From aircraft flying high above Earth, photographer J Henry Fair captures the industrial footprint humans leave behind from unique angles. His beautiful and startling aerial photography was the centerpiece of a talk given last fall at the TEDxBerlin. The conference was aptly themed “High Energy.”
Fair, a frequent contributor to OnEarth, is best know for his “Industrial Scars” photo series, which exposes landscapes destroyed by the actions of extractive industries, such as mountaintop removal coal mining, clearcutting forests, or the Gulf oil spill.
In his talk, Fair draws a connection between the actions of individuals and the blighted — yet surreally beautiful — scenes depicted by his photography. But really, the images speak for themselves.
With Americans consuming 300 million gallons of gasoline every day, this really is a billion-dollar question. The answer? It’s complicated. The U.S. is the world’s biggest gasoline consumer, and it increasingly relies on imports of foreign crude oil to meet that need. Global crude supply and demand, which is influenced by politics, speculation and natural disasters, has a powerful effect on the cost of gas in America. Federal and state taxes, regulations and the cost of distribution top off prices at the pump. (via What’s Behind These High Gas Prices? : NPR)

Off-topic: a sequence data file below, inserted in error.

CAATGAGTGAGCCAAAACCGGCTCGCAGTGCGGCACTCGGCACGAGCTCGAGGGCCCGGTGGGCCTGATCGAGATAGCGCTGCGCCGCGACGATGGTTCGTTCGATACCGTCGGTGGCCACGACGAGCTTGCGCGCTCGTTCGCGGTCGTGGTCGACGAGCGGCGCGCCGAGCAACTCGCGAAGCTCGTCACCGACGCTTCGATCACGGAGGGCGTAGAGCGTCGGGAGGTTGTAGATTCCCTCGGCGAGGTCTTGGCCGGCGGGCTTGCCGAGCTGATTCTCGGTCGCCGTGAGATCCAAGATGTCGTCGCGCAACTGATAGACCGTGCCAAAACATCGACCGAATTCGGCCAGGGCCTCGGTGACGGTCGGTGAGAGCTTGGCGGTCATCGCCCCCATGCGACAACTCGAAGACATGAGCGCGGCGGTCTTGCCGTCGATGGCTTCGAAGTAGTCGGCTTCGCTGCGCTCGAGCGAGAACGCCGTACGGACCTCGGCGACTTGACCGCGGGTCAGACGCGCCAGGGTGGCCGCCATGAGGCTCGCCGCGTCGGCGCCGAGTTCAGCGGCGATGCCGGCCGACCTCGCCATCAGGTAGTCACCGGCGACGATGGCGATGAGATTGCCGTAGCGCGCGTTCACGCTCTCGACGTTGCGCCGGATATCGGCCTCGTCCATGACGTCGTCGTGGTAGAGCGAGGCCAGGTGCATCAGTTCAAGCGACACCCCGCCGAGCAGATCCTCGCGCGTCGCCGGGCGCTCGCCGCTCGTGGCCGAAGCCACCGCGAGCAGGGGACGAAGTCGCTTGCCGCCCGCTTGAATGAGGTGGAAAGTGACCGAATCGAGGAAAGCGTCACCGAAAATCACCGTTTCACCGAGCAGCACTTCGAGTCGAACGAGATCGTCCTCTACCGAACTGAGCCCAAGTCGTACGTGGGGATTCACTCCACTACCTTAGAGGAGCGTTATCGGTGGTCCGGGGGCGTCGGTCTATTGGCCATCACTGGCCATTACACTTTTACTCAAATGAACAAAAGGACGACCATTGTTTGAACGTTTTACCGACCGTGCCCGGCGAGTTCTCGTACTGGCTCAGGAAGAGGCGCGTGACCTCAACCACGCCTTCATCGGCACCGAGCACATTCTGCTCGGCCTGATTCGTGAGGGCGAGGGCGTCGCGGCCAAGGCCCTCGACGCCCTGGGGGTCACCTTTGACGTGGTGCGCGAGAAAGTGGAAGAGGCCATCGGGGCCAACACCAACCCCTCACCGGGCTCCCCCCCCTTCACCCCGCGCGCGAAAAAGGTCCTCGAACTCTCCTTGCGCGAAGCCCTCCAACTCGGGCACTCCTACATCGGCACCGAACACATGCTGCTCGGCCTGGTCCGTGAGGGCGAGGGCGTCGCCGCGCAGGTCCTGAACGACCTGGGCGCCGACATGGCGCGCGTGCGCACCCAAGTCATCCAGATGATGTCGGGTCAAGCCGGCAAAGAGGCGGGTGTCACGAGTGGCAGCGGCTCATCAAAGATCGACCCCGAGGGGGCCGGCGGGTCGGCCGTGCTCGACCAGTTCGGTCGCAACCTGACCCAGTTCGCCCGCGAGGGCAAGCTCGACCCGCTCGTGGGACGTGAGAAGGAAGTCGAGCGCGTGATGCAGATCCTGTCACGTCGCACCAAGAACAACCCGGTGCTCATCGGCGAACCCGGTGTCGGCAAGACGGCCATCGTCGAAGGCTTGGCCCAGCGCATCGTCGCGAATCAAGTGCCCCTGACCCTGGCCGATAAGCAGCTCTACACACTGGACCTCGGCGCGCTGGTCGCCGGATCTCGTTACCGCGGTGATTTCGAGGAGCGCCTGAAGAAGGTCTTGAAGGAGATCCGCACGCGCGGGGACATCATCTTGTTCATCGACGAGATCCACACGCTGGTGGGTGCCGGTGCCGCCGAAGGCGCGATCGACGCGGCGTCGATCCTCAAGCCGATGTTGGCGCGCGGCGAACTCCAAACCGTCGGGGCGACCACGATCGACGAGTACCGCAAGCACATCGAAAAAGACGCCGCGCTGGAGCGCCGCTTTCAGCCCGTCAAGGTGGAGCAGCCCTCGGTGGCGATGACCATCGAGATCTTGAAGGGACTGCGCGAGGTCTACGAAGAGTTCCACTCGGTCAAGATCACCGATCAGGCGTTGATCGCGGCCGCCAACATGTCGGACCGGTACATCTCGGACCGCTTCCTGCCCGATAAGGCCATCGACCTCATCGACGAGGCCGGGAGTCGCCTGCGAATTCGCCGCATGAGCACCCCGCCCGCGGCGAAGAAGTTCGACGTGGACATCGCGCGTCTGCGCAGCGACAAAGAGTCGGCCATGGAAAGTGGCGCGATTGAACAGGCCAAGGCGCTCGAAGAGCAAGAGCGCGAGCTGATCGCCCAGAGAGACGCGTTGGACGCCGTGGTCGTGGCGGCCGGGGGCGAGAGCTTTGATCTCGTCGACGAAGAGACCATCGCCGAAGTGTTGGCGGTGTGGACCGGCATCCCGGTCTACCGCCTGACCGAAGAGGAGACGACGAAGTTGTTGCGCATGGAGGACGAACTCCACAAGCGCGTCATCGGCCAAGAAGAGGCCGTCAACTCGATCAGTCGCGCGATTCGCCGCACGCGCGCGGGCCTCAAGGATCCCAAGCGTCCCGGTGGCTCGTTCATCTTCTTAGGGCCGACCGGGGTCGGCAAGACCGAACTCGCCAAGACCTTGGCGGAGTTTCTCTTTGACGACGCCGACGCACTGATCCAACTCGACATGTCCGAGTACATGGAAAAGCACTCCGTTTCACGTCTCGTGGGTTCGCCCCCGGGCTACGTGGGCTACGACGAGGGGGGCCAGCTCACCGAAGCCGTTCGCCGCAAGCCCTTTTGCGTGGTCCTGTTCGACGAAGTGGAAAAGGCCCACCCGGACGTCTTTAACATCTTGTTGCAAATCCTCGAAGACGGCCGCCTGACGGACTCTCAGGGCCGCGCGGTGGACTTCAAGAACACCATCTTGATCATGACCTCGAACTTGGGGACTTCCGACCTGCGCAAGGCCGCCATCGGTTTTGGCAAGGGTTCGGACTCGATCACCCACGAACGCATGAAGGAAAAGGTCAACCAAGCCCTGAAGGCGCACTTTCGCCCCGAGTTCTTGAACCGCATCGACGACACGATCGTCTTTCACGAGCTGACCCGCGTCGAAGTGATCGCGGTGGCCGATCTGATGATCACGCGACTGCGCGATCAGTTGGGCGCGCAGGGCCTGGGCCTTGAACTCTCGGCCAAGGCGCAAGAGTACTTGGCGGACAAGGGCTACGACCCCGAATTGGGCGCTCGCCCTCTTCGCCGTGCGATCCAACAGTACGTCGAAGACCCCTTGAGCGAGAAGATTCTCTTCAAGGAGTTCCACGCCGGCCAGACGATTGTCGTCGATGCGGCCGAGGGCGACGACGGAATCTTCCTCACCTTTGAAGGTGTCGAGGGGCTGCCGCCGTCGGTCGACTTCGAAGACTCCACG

another two hours to walk to Lalibela. And we go at 4.00am, even 3.00 am. And if we don’t
manage to sell the firewood in the morning, we will have to stay in the market all day and it
stops me from going to school.
|—||Melkam, schoolgirl, 14 years, Lalibela, Ethiopia|
An example of how you would write this source in a bibliography:
Rapoza, Kenneth. Is Brazil Destroying The Amazon For Energy? 2/27/12. http://www.forbes.com/sites/kenrapoza/2012/02/27/is-brazil-destroying-the-amazon-for-energy/?feed=rss_home